Kamudyariwa said this here on Monday whilst speaking to Nampa about the possibility of anthrax spreading to the Kunene Region from the Oshikoto Region, where an outbreak was reported last month.
The State veterinarian said despite the fact that the Kunene Region does not share borders with the Oshikoto Region, the possibility of anthrax spreading to Kunene cannot be ruled out due to the movement of livestock.
“Our farmers should be on the outlook for livestock that show signs of anthrax infections, and report it to our offices for us to investigate,” he advised.
There are no Government-subsidised anthrax vaccination programmes in place in the Kunene Region, but Kamudyariwa said farmers are nonetheless expected to administer the vaccine to their livestock.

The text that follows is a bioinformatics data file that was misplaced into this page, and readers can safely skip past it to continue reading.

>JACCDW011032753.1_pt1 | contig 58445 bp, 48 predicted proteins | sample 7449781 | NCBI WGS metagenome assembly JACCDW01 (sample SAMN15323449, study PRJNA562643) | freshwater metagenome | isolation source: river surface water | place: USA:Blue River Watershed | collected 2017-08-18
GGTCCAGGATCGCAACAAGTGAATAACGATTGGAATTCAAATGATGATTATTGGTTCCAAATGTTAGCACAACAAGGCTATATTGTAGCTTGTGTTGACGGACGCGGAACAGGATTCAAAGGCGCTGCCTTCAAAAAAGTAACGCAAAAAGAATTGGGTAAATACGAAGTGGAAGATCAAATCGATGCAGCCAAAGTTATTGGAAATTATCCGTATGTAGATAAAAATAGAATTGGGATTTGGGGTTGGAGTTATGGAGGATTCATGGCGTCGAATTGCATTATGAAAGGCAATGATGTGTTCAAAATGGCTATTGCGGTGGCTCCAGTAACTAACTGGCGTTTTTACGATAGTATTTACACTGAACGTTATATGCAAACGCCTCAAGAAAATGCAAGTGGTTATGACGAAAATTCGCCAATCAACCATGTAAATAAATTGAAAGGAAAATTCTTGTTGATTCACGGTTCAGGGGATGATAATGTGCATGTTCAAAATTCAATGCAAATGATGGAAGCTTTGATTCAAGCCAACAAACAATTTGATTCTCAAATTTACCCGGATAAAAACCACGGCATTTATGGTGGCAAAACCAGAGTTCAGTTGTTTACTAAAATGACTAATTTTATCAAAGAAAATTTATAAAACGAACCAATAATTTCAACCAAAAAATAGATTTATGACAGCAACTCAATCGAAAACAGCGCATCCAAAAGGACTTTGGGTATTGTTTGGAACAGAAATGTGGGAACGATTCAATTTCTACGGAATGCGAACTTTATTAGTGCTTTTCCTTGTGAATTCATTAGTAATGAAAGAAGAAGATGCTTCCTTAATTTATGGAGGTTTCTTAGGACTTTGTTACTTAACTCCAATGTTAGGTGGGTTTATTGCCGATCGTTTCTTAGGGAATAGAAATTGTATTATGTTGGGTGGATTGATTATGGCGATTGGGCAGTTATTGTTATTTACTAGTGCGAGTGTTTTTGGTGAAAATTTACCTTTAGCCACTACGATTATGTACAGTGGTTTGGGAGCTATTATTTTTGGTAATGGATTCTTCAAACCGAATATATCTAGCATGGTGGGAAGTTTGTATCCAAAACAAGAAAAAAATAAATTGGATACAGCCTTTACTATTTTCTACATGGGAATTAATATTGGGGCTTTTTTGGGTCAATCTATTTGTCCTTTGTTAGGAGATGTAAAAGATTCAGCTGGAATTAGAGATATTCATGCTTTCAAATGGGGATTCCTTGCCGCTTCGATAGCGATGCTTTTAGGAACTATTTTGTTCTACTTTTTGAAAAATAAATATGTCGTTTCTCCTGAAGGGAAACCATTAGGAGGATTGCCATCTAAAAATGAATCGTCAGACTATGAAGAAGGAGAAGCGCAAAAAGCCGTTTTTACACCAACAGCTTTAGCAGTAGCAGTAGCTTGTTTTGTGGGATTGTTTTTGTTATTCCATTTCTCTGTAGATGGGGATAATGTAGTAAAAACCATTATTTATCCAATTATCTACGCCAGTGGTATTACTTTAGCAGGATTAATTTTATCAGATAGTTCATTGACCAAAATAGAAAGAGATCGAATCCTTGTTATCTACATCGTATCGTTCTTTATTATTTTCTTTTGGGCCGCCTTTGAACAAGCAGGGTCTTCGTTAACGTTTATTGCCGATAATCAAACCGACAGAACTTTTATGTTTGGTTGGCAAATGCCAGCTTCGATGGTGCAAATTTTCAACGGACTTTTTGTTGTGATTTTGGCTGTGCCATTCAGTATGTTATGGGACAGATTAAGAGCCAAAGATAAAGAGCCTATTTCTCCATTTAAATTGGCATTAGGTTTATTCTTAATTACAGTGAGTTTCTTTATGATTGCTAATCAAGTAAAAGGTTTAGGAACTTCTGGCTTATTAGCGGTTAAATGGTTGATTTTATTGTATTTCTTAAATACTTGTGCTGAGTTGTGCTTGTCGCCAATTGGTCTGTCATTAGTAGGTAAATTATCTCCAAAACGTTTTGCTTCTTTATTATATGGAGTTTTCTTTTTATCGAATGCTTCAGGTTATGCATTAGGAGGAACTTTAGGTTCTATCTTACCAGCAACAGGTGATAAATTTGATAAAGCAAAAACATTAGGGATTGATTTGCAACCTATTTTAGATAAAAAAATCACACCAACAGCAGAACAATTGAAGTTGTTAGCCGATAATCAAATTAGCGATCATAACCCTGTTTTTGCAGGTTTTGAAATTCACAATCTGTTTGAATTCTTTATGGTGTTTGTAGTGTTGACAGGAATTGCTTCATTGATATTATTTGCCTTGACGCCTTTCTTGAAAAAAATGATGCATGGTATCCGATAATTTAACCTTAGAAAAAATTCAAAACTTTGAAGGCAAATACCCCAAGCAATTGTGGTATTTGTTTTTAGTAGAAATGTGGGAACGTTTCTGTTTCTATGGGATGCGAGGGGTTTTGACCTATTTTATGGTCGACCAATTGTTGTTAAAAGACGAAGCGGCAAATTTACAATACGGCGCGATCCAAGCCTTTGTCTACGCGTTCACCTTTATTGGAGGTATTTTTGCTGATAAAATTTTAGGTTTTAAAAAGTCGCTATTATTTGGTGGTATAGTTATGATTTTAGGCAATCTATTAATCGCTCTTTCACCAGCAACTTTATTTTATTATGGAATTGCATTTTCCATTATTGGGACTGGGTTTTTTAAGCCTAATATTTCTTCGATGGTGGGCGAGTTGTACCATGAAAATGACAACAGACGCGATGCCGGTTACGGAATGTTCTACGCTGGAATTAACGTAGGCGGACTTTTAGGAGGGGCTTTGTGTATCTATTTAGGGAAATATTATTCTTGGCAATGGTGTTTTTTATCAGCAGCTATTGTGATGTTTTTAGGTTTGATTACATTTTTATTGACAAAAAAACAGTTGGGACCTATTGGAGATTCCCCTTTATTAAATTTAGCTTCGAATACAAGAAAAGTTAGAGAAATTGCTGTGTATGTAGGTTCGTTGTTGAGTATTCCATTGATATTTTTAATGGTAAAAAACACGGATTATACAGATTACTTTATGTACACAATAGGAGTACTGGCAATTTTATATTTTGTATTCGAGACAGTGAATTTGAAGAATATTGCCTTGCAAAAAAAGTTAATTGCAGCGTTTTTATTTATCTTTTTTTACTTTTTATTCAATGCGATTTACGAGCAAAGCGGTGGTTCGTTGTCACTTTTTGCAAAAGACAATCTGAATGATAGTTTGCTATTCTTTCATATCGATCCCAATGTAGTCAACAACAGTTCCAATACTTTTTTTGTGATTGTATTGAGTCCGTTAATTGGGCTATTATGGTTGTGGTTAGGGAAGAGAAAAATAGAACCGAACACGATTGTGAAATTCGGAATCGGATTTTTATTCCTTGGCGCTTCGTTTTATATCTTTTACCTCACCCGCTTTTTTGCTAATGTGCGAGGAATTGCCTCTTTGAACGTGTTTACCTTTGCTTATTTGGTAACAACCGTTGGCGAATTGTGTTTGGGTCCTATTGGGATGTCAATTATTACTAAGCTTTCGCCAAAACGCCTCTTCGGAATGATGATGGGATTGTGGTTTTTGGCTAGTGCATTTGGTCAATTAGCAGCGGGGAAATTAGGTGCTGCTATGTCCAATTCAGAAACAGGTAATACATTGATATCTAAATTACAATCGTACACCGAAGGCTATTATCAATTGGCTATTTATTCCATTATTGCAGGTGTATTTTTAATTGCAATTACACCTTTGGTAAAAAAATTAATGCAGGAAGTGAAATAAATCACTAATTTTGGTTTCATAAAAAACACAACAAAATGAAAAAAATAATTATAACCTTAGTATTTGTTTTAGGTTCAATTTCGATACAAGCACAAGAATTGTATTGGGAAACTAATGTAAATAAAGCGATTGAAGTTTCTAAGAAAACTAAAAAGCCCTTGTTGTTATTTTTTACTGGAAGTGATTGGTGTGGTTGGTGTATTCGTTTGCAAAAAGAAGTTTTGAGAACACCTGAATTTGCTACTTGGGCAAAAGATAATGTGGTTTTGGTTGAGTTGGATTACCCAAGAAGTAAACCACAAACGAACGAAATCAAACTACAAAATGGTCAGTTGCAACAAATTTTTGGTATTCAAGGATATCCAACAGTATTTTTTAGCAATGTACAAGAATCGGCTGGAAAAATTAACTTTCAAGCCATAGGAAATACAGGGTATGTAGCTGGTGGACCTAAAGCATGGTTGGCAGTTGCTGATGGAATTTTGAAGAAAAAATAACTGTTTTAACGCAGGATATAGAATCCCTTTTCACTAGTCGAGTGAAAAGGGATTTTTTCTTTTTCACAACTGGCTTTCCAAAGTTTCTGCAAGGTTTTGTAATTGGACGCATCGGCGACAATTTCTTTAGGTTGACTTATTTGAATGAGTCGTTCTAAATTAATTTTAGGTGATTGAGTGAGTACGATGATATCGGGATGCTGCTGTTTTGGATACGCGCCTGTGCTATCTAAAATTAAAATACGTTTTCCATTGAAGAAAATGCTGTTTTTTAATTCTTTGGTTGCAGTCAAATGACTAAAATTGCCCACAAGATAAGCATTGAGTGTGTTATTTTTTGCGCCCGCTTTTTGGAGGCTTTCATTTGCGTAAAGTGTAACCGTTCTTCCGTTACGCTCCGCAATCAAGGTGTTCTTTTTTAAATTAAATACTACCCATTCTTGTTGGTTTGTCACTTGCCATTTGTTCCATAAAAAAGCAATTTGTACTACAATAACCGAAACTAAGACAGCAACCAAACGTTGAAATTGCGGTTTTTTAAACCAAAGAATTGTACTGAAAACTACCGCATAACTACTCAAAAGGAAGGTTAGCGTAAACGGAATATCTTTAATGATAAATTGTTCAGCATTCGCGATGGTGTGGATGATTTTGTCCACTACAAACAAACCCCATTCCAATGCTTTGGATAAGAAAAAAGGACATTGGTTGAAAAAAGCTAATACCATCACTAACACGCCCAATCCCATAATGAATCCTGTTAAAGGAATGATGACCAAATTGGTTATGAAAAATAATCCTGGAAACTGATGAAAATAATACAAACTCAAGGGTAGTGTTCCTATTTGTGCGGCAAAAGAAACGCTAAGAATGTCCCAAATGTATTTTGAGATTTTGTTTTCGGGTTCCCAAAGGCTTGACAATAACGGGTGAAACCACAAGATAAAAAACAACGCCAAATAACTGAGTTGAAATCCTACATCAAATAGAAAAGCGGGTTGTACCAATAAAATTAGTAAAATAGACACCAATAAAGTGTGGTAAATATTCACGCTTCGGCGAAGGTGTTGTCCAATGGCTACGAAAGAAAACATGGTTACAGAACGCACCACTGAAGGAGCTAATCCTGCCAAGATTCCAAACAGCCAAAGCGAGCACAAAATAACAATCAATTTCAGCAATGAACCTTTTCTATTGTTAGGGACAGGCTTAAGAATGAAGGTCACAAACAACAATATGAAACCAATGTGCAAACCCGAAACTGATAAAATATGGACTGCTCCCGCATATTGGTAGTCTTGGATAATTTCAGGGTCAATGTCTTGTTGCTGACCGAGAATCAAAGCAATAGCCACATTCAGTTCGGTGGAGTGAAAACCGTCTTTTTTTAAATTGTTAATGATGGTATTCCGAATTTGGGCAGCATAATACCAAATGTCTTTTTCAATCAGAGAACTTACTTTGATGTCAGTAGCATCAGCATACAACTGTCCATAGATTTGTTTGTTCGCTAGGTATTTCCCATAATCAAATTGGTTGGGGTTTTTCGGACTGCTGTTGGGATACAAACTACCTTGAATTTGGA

“Anthrax vaccinations are the responsibility of all farmers. It is expected from them to vaccinate their livestock against anthrax every year, but only a handful of them do it here in the Kunene Region,” he stated.
Government has only paid for anthrax vaccines to be administered by State veterinarians in the Oshikoto Region due to the outbreak of the disease in that region last month.
Anthrax is an acute disease caused by the bacterium Bacillus anthracis. Most forms of the disease are lethal, and it affects both humans and animals.
Anthrax commonly infects wild and domesticated herbivorous mammals that ingest or inhale the spores while grazing. Ingestion is thought to be the most common route by which herbivores contract anthrax. Carnivores living in the same environment may become infected by consuming infected animals. Diseased animals can spread anthrax to humans, either by direct contact (e.g., inoculation of infected blood to broken skin) or by consumption of a diseased animal’s flesh.